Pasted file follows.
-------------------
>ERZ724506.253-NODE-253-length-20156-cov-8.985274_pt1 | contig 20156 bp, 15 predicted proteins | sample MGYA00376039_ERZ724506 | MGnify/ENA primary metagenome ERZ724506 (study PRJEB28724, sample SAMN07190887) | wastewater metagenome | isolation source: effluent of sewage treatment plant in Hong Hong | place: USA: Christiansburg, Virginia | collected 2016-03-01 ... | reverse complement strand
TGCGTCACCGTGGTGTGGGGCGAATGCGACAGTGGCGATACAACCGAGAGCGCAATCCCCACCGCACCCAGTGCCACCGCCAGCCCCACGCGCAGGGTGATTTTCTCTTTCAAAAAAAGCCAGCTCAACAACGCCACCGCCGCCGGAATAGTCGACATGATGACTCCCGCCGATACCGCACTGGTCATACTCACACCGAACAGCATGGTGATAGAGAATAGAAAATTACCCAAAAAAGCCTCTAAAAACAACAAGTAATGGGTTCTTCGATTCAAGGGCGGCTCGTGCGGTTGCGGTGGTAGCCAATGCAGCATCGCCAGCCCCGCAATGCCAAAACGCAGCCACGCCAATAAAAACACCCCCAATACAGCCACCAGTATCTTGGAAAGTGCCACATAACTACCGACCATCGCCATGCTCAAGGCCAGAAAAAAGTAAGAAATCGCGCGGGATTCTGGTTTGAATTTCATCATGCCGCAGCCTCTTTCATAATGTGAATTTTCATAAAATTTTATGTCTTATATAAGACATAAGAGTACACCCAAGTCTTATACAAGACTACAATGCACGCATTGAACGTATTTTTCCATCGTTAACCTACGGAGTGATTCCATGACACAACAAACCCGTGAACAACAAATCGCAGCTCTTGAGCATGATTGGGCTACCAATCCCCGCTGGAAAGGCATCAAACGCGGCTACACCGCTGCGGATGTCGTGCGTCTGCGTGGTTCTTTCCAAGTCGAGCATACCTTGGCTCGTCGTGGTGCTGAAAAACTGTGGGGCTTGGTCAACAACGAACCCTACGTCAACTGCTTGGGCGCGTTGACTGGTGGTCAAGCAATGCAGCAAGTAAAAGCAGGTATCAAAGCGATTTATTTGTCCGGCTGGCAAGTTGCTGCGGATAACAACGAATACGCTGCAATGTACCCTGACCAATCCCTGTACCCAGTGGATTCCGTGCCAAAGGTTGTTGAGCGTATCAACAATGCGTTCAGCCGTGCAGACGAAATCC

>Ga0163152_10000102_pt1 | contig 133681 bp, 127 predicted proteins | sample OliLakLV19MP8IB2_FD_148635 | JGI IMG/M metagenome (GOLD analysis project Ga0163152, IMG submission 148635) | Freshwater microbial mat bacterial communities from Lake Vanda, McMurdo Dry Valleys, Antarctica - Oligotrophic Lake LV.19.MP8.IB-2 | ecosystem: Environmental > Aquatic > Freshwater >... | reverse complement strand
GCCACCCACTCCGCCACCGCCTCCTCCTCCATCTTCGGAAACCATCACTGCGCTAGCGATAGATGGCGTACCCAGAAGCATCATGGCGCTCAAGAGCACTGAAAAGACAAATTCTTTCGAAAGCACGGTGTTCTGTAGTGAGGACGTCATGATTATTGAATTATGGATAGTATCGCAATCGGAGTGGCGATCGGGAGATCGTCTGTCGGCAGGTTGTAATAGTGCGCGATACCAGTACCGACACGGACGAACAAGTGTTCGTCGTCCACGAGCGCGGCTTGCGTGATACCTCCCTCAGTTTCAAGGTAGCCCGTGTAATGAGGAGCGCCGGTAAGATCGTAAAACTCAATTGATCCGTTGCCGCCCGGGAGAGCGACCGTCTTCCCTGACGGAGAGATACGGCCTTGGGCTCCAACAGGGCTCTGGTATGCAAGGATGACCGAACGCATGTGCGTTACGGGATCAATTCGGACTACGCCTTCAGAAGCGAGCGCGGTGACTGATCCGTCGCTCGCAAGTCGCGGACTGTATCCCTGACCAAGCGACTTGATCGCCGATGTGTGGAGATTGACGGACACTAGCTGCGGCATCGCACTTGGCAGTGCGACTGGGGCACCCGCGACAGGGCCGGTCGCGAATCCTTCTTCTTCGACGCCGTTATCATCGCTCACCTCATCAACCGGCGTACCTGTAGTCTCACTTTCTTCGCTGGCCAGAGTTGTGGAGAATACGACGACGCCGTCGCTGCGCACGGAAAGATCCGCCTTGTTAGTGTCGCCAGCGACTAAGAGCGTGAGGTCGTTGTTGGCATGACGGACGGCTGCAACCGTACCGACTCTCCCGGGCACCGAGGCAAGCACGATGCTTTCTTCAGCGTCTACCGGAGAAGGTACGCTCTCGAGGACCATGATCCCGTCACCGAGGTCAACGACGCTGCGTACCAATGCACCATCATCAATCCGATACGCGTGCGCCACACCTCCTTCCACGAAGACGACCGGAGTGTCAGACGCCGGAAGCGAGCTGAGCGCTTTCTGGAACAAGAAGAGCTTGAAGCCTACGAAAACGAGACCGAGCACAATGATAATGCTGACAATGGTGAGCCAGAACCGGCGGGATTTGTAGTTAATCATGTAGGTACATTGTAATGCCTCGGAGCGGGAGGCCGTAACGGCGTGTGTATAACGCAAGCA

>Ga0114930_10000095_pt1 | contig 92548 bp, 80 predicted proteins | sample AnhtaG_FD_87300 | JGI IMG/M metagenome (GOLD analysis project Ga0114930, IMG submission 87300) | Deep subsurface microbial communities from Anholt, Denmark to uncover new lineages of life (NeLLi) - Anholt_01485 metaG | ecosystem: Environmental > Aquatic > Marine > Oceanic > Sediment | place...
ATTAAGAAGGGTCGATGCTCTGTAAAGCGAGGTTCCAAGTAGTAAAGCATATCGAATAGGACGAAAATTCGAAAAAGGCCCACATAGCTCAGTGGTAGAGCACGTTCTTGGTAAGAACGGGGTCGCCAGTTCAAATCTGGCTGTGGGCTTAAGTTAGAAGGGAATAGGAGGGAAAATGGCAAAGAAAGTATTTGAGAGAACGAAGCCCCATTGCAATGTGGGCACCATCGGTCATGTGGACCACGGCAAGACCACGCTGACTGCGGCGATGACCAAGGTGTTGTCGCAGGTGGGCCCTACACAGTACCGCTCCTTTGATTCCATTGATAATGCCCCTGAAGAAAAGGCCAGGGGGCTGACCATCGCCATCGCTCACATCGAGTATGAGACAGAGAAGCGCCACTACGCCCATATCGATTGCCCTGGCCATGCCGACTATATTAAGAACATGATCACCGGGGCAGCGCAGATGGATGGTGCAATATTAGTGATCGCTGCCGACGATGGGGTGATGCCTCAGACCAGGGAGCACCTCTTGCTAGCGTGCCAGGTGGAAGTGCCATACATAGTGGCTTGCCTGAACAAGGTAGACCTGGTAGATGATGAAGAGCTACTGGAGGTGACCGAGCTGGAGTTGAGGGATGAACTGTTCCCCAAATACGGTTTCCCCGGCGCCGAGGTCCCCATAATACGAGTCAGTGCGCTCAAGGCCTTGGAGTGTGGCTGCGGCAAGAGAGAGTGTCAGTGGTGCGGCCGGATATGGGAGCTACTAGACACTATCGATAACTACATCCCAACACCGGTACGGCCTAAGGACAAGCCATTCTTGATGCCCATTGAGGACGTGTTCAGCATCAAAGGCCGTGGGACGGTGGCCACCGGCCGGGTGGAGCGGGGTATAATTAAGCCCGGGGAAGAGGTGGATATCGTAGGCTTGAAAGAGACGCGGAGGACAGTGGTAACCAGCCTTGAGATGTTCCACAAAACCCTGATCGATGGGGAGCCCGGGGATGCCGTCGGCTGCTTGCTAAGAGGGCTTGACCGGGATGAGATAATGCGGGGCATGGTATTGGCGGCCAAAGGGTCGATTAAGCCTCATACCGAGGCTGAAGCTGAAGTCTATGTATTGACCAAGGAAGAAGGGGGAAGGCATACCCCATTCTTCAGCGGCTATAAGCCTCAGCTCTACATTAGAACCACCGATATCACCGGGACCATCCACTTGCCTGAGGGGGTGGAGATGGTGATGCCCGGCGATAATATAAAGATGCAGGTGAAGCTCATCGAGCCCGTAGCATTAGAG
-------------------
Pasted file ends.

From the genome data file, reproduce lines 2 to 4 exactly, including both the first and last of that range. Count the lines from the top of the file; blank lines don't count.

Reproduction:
TGCGTCACCGTGGTGTGGGGCGAATGCGACAGTGGCGATACAACCGAGAGCGCAATCCCCACCGCACCCAGTGCCACCGCCAGCCCCACGCGCAGGGTGATTTTCTCTTTCAAAAAAAGCCAGCTCAACAACGCCACCGCCGCCGGAATAGTCGACATGATGACTCCCGCCGATACCGCACTGGTCATACTCACACCGAACAGCATGGTGATAGAGAATAGAAAATTACCCAAAAAAGCCTCTAAAAACAACAAGTAATGGGTTCTTCGATTCAAGGGCGGCTCGTGCGGTTGCGGTGGTAGCCAATGCAGCATCGCCAGCCCCGCAATGCCAAAACGCAGCCACGCCAATAAAAACACCCCCAATACAGCCACCAGTATCTTGGAAAGTGCCACATAACTACCGACCATCGCCATGCTCAAGGCCAGAAAAAAGTAAGAAATCGCGCGGGATTCTGGTTTGAATTTCATCATGCCGCAGCCTCTTTCATAATGTGAATTTTCATAAAATTTTATGTCTTATATAAGACATAAGAGTACACCCAAGTCTTATACAAGACTACAATGCACGCATTGAACGTATTTTTCCATCGTTAACCTACGGAGTGATTCCATGACACAACAAACCCGTGAACAACAAATCGCAGCTCTTGAGCATGATTGGGCTACCAATCCCCGCTGGAAAGGCATCAAACGCGGCTACACCGCTGCGGATGTCGTGCGTCTGCGTGGTTCTTTCCAAGTCGAGCATACCTTGGCTCGTCGTGGTGCTGAAAAACTGTGGGGCTTGGTCAACAACGAACCCTACGTCAACTGCTTGGGCGCGTTGACTGGTGGTCAAGCAATGCAGCAAGTAAAAGCAGGTATCAAAGCGATTTATTTGTCCGGCTGGCAAGTTGCTGCGGATAACAACGAATACGCTGCAATGTACCCTGACCAATCCCTGTACCCAGTGGATTCCGTGCCAAAGGTTGTTGAGCGTATCAACAATGCGTTCAGCCGTGCAGACGAAATCC

>Ga0163152_10000102_pt1 | contig 133681 bp, 127 predicted proteins | sample OliLakLV19MP8IB2_FD_148635 | JGI IMG/M metagenome (GOLD analysis project Ga0163152, IMG submission 148635) | Freshwater microbial mat bacterial communities from Lake Vanda, McMurdo Dry Valleys, Antarctica - Oligotrophic Lake LV.19.MP8.IB-2 | ecosystem: Environmental > Aquatic > Freshwater >... | reverse complement strand
GCCACCCACTCCGCCACCGCCTCCTCCTCCATCTTCGGAAACCATCACTGCGCTAGCGATAGATGGCGTACCCAGAAGCATCATGGCGCTCAAGAGCACTGAAAAGACAAATTCTTTCGAAAGCACGGTGTTCTGTAGTGAGGACGTCATGATTATTGAATTATGGATAGTATCGCAATCGGAGTGGCGATCGGGAGATCGTCTGTCGGCAGGTTGTAATAGTGCGCGATACCAGTACCGACACGGACGAACAAGTGTTCGTCGTCCACGAGCGCGGCTTGCGTGATACCTCCCTCAGTTTCAAGGTAGCCCGTGTAATGAGGAGCGCCGGTAAGATCGTAAAACTCAATTGATCCGTTGCCGCCCGGGAGAGCGACCGTCTTCCCTGACGGAGAGATACGGCCTTGGGCTCCAACAGGGCTCTGGTATGCAAGGATGACCGAACGCATGTGCGTTACGGGATCAATTCGGACTACGCCTTCAGAAGCGAGCGCGGTGACTGATCCGTCGCTCGCAAGTCGCGGACTGTATCCCTGACCAAGCGACTTGATCGCCGATGTGTGGAGATTGACGGACACTAGCTGCGGCATCGCACTTGGCAGTGCGACTGGGGCACCCGCGACAGGGCCGGTCGCGAATCCTTCTTCTTCGACGCCGTTATCATCGCTCACCTCATCAACCGGCGTACCTGTAGTCTCACTTTCTTCGCTGGCCAGAGTTGTGGAGAATACGACGACGCCGTCGCTGCGCACGGAAAGATCCGCCTTGTTAGTGTCGCCAGCGACTAAGAGCGTGAGGTCGTTGTTGGCATGACGGACGGCTGCAACCGTACCGACTCTCCCGGGCACCGAGGCAAGCACGATGCTTTCTTCAGCGTCTACCGGAGAAGGTACGCTCTCGAGGACCATGATCCCGTCACCGAGGTCAACGACGCTGCGTACCAATGCACCATCATCAATCCGATACGCGTGCGCCACACCTCCTTCCACGAAGACGACCGGAGTGTCAGACGCCGGAAGCGAGCTGAGCGCTTTCTGGAACAAGAAGAGCTTGAAGCCTACGAAAACGAGACCGAGCACAATGATAATGCTGACAATGGTGAGCCAGAACCGGCGGGATTTGTAGTTAATCATGTAGGTACATTGTAATGCCTCGGAGCGGGAGGCCGTAACGGCGTGTGTATAACGCAAGCA